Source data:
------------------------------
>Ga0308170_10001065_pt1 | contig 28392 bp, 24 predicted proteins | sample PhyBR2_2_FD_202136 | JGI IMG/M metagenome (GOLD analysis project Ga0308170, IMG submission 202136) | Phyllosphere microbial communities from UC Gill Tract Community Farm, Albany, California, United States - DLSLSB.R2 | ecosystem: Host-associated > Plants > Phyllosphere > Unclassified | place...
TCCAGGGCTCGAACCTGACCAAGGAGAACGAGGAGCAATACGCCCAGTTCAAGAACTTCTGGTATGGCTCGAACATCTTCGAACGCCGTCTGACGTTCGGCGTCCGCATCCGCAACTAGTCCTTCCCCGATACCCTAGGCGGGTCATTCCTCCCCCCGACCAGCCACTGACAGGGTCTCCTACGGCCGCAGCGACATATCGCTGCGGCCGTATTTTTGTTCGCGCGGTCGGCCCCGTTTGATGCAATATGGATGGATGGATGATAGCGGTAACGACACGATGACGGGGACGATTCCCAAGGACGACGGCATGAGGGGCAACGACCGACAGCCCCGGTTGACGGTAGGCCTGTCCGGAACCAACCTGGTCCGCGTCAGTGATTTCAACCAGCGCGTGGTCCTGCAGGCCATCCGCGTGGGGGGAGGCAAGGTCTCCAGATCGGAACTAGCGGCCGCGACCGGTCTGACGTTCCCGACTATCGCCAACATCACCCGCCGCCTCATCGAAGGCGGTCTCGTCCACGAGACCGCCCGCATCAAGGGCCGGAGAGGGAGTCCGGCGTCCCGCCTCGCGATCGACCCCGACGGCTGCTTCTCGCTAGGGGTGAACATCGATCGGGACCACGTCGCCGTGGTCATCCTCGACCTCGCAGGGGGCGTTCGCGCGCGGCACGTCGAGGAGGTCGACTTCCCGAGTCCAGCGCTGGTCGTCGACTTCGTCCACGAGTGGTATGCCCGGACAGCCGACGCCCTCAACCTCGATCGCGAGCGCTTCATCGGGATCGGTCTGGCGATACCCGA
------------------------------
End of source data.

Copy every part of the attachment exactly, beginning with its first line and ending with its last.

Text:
>Ga0308170_10001065_pt1 | contig 28392 bp, 24 predicted proteins | sample PhyBR2_2_FD_202136 | JGI IMG/M metagenome (GOLD analysis project Ga0308170, IMG submission 202136) | Phyllosphere microbial communities from UC Gill Tract Community Farm, Albany, California, United States - DLSLSB.R2 | ecosystem: Host-associated > Plants > Phyllosphere > Unclassified | place...
TCCAGGGCTCGAACCTGACCAAGGAGAACGAGGAGCAATACGCCCAGTTCAAGAACTTCTGGTATGGCTCGAACATCTTCGAACGCCGTCTGACGTTCGGCGTCCGCATCCGCAACTAGTCCTTCCCCGATACCCTAGGCGGGTCATTCCTCCCCCCGACCAGCCACTGACAGGGTCTCCTACGGCCGCAGCGACATATCGCTGCGGCCGTATTTTTGTTCGCGCGGTCGGCCCCGTTTGATGCAATATGGATGGATGGATGATAGCGGTAACGACACGATGACGGGGACGATTCCCAAGGACGACGGCATGAGGGGCAACGACCGACAGCCCCGGTTGACGGTAGGCCTGTCCGGAACCAACCTGGTCCGCGTCAGTGATTTCAACCAGCGCGTGGTCCTGCAGGCCATCCGCGTGGGGGGAGGCAAGGTCTCCAGATCGGAACTAGCGGCCGCGACCGGTCTGACGTTCCCGACTATCGCCAACATCACCCGCCGCCTCATCGAAGGCGGTCTCGTCCACGAGACCGCCCGCATCAAGGGCCGGAGAGGGAGTCCGGCGTCCCGCCTCGCGATCGACCCCGACGGCTGCTTCTCGCTAGGGGTGAACATCGATCGGGACCACGTCGCCGTGGTCATCCTCGACCTCGCAGGGGGCGTTCGCGCGCGGCACGTCGAGGAGGTCGACTTCCCGAGTCCAGCGCTGGTCGTCGACTTCGTCCACGAGTGGTATGCCCGGACAGCCGACGCCCTCAACCTCGATCGCGAGCGCTTCATCGGGATCGGTCTGGCGATACCCGA